LNHS members watch Fallow Deer at Richmond Park

After the meeting I went off on one of my long, roundabout walks back to another railway station. Not far from Richmond Park, on Priory Lane, I found a colony of the plant Claytonia perfoliata spreading out from under a garden fence and slightly overhanging the pavement - only my second record of the species in London.

On Barnes Common (the section south-west of Barnes station) were 1 Jay, Great Tit, Blue Tits, Long-tailed Tit, Robin, Wood Pigeon and Magpie. On a retaining wall by Barnes Station were several Hart's-tongue Fern and some Ivy-leaved Toadflax, and by the station approach lane were a number of Greater Celandine.

Along Rocks Lane things got more heathy, with old ant hills - often with Sheep's Sorrel and in one case a couple of Birdsfoot - and Broom plants. Further up the road, near Old Barnes Cemetery, were several Gorse in flower and lots of Silver Birch.

Old ant hill on Barnes Common, with two types of Moss

Gorse in flower on Barnes Common

At St. Mary Barnes Church there were several Greater Celandine.

On Barnes Green pond were (the now near-obligatory for certain parts of the capital) 2 Egyptian Geese, 2 Greylag, 2 white domestic geese, 7 Canada Geese, c25 Tufted Duck, lots of Mallard, 4 Coot, 1 Moorhen and, on the banks, feral Pigeons.

I then made my way to Barnes Bridge station via a quick look at the Thames as it began to get dark.

Monday, 28 February 2011

28/2/11: Danson Park delights

Birds in the park today were:

2 Stock Dove amongst a group of Wood Pigeon, 2 (+?) Common Gull amongst lots of Black-headed Gulls foraging on sports pitches, 6 or so Greenfinch pecking at buds high up in Poplar trees, 1 Redwing, 5 Cormorant, 4 Tufted Duck, 2 Mute Swan, 1 Great Crested Grebe, 1 Grey Heron, 29 Canada Geese, 2 Egyptian Geese, Mallard, Coot, Moorhen, c25 Starling, Carrion Crow, Blackbird, Great Tit, Blue Tit, Long-tailed Tits and Ring-necked Parakeets.

There was a cold breeze in the air which made lingering a bit unpleasant, and for the first time in a couple of weeks the binocular-focussing fingers were getting a bit numb!

28/2/11: Shooting the garden Fox

Shot with a camera, of course .... Another 'apologies' for the quality job, as these pictures were taken with the mobile phone cam through a double-glazed window, and then enlarged a bit, affecting both crispness and contrast.

Anyway, here's the current 'owner' of this Barnehurst manor, always a rather well-fed looking individual. It's come very close to me when I've been out in the garden, but that's been when it was intent on taking its usual route around the place and I'd been standing there already. I think if I'd gone out of the back door on this occasion to try and get a closer view it would have run away.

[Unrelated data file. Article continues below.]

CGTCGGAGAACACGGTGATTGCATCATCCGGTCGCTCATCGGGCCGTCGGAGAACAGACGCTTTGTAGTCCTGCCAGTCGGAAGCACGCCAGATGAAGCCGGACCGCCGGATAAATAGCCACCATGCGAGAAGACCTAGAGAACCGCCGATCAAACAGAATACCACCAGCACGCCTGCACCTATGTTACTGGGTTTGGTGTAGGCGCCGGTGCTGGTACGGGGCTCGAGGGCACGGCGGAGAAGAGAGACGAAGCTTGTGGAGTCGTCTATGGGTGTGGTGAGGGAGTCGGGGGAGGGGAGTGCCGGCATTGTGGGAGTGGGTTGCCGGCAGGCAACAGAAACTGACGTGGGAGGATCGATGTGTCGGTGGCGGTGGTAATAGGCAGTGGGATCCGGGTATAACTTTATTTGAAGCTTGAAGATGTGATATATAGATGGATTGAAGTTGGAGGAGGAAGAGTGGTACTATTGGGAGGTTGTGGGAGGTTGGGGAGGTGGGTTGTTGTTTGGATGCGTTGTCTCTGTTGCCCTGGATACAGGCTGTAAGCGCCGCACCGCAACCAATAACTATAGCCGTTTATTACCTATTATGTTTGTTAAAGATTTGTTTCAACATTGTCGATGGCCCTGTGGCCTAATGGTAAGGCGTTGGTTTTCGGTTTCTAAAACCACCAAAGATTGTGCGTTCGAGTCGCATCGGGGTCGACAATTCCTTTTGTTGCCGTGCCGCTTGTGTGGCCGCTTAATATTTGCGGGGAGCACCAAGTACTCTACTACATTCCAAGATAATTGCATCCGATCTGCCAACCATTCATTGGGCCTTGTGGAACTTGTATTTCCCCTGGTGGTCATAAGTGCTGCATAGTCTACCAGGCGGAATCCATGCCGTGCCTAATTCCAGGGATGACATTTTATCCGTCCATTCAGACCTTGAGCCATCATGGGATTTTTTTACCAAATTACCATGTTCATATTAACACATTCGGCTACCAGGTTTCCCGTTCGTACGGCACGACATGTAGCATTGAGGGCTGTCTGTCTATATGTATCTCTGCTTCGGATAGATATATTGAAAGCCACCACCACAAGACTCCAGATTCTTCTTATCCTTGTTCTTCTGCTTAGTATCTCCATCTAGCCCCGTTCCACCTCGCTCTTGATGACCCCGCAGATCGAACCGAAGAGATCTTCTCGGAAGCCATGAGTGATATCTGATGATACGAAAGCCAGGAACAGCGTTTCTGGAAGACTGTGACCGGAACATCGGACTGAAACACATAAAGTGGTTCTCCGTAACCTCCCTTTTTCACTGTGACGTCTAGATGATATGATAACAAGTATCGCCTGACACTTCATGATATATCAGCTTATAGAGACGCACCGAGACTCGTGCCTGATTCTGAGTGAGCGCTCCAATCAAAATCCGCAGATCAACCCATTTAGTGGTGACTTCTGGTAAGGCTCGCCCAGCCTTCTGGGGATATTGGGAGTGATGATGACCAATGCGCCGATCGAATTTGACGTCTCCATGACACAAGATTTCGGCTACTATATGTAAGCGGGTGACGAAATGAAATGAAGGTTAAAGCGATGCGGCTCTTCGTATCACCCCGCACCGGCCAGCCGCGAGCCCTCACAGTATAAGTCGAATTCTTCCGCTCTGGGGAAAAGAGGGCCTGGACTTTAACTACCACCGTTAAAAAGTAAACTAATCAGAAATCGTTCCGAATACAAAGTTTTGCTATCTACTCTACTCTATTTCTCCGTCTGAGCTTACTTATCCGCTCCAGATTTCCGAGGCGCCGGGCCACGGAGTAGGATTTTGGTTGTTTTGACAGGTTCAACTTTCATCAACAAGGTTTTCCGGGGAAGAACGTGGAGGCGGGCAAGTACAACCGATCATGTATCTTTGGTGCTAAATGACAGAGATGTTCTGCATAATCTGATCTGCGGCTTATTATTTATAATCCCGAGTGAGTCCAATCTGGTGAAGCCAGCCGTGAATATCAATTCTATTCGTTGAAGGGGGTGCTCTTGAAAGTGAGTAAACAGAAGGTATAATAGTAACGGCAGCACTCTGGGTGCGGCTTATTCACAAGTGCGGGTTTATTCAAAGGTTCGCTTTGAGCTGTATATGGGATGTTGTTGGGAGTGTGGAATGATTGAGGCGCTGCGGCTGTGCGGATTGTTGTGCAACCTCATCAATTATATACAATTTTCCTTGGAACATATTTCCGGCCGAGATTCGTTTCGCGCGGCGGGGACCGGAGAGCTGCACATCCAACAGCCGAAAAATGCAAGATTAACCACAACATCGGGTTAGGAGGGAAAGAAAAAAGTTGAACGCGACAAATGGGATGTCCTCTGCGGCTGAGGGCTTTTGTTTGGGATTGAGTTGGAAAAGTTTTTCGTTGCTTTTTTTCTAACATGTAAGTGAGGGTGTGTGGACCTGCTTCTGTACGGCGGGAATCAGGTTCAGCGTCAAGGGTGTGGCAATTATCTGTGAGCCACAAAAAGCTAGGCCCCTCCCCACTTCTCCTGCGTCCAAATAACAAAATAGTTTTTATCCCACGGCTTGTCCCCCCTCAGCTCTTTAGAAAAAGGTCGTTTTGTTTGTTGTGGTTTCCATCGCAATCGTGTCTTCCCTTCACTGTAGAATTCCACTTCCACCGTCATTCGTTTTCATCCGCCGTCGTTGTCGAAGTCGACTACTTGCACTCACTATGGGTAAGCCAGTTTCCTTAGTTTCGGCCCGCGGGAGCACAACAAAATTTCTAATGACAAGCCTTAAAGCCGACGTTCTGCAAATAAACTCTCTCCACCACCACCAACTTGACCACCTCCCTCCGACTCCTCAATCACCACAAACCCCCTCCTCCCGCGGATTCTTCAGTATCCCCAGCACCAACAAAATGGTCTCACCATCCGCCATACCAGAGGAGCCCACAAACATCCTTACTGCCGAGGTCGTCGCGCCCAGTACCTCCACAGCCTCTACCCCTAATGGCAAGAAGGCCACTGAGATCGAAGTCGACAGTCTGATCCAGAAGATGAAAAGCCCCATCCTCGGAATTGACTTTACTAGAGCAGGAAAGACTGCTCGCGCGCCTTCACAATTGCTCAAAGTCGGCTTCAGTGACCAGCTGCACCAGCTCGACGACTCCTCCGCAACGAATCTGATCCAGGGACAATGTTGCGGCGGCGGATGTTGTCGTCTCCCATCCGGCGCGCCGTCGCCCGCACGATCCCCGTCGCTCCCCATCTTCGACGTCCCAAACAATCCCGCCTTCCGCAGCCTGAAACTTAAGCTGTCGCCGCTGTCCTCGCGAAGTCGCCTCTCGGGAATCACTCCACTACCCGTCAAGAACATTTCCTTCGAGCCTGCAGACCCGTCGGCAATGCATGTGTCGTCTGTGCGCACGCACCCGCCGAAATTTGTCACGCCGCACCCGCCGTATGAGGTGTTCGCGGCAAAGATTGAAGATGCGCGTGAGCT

Monday, 21 February 2011

21/2/2011: Northumberland (Heath ....) / Erith - golden Gorse and booming bird

There was a Common Gull on North Heath Recreation Ground.

In Erith Cemetery (east side) were circa 40 Redwing making quite a lot of noise, but being quite skittish, 5 Chaffinch, 2 Greenfinch, 2 Magpie, 2 Blue Tit, 1 Great Tit, Blackbird and lots of Wood Pigeon. There were about 70 Starlings in Poplars between the cemetery and Carlton Rd.

I went a little further up Brook Street to Hollyhill Open Space, first because I could hear a Song Thrush there, and second, because I wanted to check whether the Gorse were wild single-flowered plants, or the double-flowered cultivar which I'd previously found the ones by Gravel Hill at Hall Place North to be.

The Song Thrush was singing from a copse at the foot of Hollyhill, but I couldn't get a visual on it. The song was echo-ing within the valley, making it sound very loud indeed, and even more difficult to get a precise fix on the bird's location. There's a good chance it was the same individual heard singing from the Brook Street allotment site recently.

The Gorse, in a stony, apparently weeded 'shrub bed' was all single-flowered, and had recovered from the burning a couple of years ago. At this time of year the way huge numbers of Common Stork's-bill carpet the ground really stands out, and I was able to spot some of the Bird's-foot (Ornithopus perpusillus), which I knew was also listed as being present on the site. Both the latter species are classed as 'notable' for London.

The site as a whole is decribed as 'former heathland' in the 2004 draft 'Sites of Importance for Nature Conservation in Bexley', which raises questions and possibilities in respect of the Council's existing and re-written Heathland Biodiversity Action Plan. This talks about increasing the amount of heathland in the Borough, but in immediate practical terms, or any site-specific prescription for future action, fails to look beyond extending that within Lesnes Abbey Wood.

Edge of the Gorse bed on Hollyhill Open Space, looking south across the eastern section of Erith Cemetery. The three blocks of flats in the right distance are near the southern end of Brook Street.

Looking east-south-east over the Gorse bed at Hollyhill Open Space, across the land-filled and re-greened Erith Quarry site to the right beyond the houses. There's a glimpse of the River Thames in the distance, just left of centre, whilst the church spire in the centre of the picture is that of Christ Church, Erith.

Saturday, 19 February 2011

13-19/2/11: Barnehurst bits and pieces

13/2/11: First Common Frog active in my garden.

16/2/11: Common Frog croaking on Grasmere allotment site. 7-spot Ladybird found.

18/2/11: White-cheeked Blackbird seen in the garden again.

19/2/11: Fox after dark on Barnehurst Avenue by the electricity sub-station.